Here are the known surviving children of Capt WILLIAM THOMAS RIDDLE & HARRIET "HAPPY" ROGERS:

--JAMES RIDDLE b abt 1773 Virginia, died 1851 Crawford Co Indiana; married SARAH DAVIS in Russell/Lee Co Virginia.  When his father died in 1781, he was bound out as an orphan to JAMES McCORKLE, according to Montgomery Co VA court records. Lived Lee Co Virginia & Cumberland Co Kentucky before moving to Indiana.

--JOHN RIDDLE b Feb 10, 1775 in Montgomery Co Virginia, died April 14, 1833 in Pulaski Co Missouri, married SARAH JOHNSON in Russell/Lee Co Virginia. When his father died in 1781, he was bound out as an orphan to JAMES NEWELL according to Montgomery Co VA court records.

--HARRIET "HAPPY" RIDDLE b 1776 Montgomery Co Virginia, died after 1860 Hancock Co Tennessee; married HENRY FISHER. 

--ISAAC RIDDLE b 1777 Montgomery Co Virginia, twin of JOSEPH, below; died Nov 30, 1861 Titus Co Texas; married ANNA GRIZZEL/GRISWOLD

--JOSEPH RIDDLE b 1777 Montgomery Co Virginia, twin of ISAAC, above, died Sept 4, 1856 in Cumberland Co Kentucky; married RHODA MONK

--WILLIAM RIDDLE II b 1779 Montgomery Co Virginia; died after 1850 Bradley Co Tennessee; married ELLEN HOLT, prob d/o WILLIAM HOLT,  of Lee Co Virginia; WILLIAM RIDDLE and WILLIAM HOLT are in tax list & deeds there (along with WILLIAM's brothers THOMAS & JAMES) from  1800-1806; they moved to Bledsoe Co Tennessee by 1815 according to tax list, and lived there until at least 1826 as they are both in deeds. WILLIAM lived in Bradley Co Tennessee as of  1850 census, with MARY HOLT age 100, quite possibly his mother-in-law, and MARY MANDLEY age 66, relationship unknown.  Some researchers indicate his wife's name as  ELIZABETH or ELLEN CHOAT (a supposed Cherokee), but as no CHOAT or CHOATE  family lived in Russell or Lee Co Virginia at the time of his marriage, I'm highly dubious.  

--THOMAS RIDDLE b 1781 Montgomery Co Virginia, died August 1856 in Cleveland, Bradley Co Tennessee.  He married 1st MARY IGOU / IGO, and 2nd DELILAH BURKS in Bledsoe Co Tennessee, and moved to Bradley Co Tennessee before the 1840 census. He is buried outside of Cleveland, TN.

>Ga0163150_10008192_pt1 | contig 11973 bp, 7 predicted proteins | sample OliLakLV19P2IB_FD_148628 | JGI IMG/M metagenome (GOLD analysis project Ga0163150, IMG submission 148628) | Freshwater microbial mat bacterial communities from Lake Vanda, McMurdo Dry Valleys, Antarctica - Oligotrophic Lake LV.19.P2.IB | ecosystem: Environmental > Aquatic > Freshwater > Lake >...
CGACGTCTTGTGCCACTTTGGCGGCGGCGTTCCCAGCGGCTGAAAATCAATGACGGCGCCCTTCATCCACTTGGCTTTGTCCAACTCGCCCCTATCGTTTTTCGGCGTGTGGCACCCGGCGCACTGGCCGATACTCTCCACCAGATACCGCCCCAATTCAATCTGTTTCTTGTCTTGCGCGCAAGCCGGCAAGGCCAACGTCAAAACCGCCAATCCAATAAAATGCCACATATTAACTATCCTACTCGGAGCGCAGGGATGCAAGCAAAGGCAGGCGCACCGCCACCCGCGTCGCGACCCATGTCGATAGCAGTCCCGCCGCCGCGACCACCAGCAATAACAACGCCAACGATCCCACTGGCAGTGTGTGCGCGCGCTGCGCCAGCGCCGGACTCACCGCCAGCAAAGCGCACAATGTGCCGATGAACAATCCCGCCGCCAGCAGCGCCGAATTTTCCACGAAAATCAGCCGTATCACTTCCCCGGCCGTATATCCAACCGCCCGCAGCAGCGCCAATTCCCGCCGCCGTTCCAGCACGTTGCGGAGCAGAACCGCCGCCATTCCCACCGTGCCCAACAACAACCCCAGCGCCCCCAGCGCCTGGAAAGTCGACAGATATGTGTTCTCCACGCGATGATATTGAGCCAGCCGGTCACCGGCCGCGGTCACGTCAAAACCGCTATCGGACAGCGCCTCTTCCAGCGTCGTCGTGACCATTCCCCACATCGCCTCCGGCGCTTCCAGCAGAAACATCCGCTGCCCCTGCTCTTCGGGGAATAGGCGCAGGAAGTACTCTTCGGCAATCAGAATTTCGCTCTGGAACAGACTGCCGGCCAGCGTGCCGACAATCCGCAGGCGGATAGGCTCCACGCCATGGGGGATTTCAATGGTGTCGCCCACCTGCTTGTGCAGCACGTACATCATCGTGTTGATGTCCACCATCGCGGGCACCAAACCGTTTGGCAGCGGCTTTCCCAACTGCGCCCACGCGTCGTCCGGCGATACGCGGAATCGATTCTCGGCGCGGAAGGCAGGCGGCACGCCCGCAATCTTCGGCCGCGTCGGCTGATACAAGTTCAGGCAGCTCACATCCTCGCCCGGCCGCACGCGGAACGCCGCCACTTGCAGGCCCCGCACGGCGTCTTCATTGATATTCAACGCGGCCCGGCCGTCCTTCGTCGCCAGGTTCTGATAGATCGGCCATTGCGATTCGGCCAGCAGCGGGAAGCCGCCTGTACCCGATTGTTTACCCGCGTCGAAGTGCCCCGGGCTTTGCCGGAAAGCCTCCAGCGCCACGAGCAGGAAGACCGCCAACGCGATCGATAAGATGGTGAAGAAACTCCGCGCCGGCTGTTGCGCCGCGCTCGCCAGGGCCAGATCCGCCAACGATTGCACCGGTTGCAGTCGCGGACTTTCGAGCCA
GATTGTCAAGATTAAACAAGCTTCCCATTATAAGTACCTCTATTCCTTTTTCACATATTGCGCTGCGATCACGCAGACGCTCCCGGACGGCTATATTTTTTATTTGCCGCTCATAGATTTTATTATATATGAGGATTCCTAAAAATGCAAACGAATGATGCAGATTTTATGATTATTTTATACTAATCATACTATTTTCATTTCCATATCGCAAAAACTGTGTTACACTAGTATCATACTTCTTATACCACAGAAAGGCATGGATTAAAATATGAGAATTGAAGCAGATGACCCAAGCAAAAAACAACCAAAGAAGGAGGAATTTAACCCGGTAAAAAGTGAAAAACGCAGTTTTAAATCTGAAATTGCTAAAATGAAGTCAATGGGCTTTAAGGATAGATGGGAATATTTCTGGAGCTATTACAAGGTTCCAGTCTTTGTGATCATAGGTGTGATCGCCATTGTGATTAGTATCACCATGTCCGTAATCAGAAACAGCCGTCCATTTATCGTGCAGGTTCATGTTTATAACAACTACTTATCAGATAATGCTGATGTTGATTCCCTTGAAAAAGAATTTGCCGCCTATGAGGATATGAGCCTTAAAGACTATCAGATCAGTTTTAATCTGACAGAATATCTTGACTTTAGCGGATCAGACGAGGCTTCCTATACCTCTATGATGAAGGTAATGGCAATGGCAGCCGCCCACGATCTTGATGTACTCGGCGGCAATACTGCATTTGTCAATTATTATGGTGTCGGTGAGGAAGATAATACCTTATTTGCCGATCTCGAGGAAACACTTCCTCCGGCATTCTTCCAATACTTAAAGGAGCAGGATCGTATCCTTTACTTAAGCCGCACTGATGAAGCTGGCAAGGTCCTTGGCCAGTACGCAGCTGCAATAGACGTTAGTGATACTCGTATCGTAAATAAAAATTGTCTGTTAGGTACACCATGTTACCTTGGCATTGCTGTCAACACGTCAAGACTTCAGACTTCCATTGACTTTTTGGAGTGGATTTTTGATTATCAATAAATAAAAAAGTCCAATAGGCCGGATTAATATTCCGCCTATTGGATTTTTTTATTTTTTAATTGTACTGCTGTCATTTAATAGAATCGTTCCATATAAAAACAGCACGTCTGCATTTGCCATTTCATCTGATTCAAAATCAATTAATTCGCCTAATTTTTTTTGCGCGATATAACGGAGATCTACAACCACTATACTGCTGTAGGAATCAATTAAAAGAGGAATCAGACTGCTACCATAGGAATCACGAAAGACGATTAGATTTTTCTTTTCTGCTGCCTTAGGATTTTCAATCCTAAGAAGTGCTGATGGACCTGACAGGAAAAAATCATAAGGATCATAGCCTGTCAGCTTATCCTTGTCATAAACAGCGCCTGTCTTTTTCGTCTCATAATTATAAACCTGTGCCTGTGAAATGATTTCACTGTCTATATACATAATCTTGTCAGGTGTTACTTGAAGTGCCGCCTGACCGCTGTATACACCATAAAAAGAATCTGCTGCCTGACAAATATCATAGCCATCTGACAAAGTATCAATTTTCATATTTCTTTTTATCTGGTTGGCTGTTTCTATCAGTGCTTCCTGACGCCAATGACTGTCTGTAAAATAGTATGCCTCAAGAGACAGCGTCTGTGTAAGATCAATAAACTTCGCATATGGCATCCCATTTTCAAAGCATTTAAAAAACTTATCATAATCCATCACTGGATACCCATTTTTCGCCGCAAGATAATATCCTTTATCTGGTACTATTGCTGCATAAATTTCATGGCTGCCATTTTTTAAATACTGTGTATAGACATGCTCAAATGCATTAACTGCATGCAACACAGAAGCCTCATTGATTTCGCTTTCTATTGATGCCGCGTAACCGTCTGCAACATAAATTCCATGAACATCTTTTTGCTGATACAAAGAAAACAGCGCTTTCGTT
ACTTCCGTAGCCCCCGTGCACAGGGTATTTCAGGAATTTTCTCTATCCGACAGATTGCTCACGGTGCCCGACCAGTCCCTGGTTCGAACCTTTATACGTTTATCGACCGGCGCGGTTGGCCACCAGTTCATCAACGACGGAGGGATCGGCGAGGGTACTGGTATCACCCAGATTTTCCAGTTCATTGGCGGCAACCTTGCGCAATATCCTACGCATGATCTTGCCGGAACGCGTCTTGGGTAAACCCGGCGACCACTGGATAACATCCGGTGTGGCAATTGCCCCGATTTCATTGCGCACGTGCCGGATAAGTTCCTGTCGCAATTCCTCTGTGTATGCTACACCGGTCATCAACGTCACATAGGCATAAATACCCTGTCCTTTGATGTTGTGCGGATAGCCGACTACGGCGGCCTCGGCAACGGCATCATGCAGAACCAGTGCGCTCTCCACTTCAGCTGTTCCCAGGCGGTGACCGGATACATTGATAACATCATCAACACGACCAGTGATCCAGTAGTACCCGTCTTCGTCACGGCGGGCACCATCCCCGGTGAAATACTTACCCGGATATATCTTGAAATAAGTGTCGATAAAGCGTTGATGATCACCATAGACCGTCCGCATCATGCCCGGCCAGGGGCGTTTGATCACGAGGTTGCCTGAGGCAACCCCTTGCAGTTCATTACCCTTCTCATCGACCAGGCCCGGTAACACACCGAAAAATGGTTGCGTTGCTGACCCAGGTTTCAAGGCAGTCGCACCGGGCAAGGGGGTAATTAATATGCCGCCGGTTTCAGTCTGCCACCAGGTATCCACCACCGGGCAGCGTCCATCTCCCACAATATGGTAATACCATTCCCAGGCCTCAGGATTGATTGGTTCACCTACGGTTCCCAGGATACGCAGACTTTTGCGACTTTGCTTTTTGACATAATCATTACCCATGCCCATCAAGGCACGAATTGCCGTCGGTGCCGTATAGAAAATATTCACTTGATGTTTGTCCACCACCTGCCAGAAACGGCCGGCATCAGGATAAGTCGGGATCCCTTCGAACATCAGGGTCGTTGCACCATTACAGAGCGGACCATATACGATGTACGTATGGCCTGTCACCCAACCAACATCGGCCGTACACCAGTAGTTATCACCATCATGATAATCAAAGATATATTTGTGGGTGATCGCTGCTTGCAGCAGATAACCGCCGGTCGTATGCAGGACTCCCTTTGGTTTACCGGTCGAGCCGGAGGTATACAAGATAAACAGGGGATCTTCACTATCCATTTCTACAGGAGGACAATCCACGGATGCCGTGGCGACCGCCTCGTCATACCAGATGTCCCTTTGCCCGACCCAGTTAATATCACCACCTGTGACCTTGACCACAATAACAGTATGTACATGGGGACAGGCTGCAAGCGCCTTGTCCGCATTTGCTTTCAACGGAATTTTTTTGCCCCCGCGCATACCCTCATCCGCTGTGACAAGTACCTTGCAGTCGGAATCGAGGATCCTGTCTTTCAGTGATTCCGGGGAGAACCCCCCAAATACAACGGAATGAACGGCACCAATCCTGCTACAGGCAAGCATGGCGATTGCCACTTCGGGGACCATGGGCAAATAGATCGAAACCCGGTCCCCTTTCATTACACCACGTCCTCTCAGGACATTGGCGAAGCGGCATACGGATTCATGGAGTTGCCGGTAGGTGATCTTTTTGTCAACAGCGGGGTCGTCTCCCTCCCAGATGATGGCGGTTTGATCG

As you can see, both WILLIAM RIDDLE II and THOMAS RIDDLE spent a considerable number of years in Lee Co Virginia, Bledsoe Co Tennessee and Bradley Co Tennessee.  They seemed to migrate together.

Either one of them could be the father of HAPPY who married MOSES WHITECOTTON, but I am leaning in favor of WILLIAM RIDDLE, since HAPPY & MOSES named a son WILLIAM--a name that was uncommon in the Alabama branch of the Whitecotton family.

So why this particular RIDDLE family? Let me count the ways:

1) They had a tradition of naming girls "HAPPY".
--Starting with the grandmother HARRIET "HAPPY" ROGERS (ROBERTS?) b abt 1740 who married Capt WILLIAM THOMAS RIDDLE & WILLIAM INGRAM;
--an aunt HARRIET "HAPPY" RIDDLE b 1776 who married HENRY FISHER and settled in Hancock Co Tennessee;
--a first cousin HARRIET "HAPPY" RIDDLE, daughter of JOSEPH RIDDLE & RHODA MONK; this HAPPY married JACOB BRAKE in Cumberland Co Kentucky;
--a first cousin HARRIET ELIZABETH "HAPPY" RIDDLE, daughter of ISAAC RIDDLE & ANNA GRIZZEL; this HAPPY married HOLLIS RIGGS and died in Titus Co Texas.

And there may be more; this was a family that was apparently very happy to name or nickname daughters "HAPPY".

2) At least two of the sons of Capt WILLIAM THOMAS RIDDLE & HARRIET "HAPPY" ROGERS lived in Bledsoe Co Tennessee and Bradley Co Tennessee--where HAPPY WHITECOTTON lived.

( Interestingly, WILLIAM INGRAM / INGRAHAM, 2nd husband of HARRIET "HAPPY" ROGERS,  also moved from Illinois back to Bledsoe Co Tennessee by 1834, when he applied for his Rev War Veterans' pension. )

3) According to the 1850 Decatur, Morgan Co Alabama census, HAPPY WHITECOTTON was born 1805 in Virginia.  Most of this Riddle family  was living in Lee Co Virginia until about 1807--particularly the two youngest sons, THOMAS & WILLIAM.

In the 1850 Decatur, Morgan Co Alabama census HAPPY WHITECOTTON was living next door to a single woman about the same age named NANCY WELLS or MILES (?), also born Virginia.  I am wondering if NANCY WELLS / MILES might be HAPPY's sister or a cousin.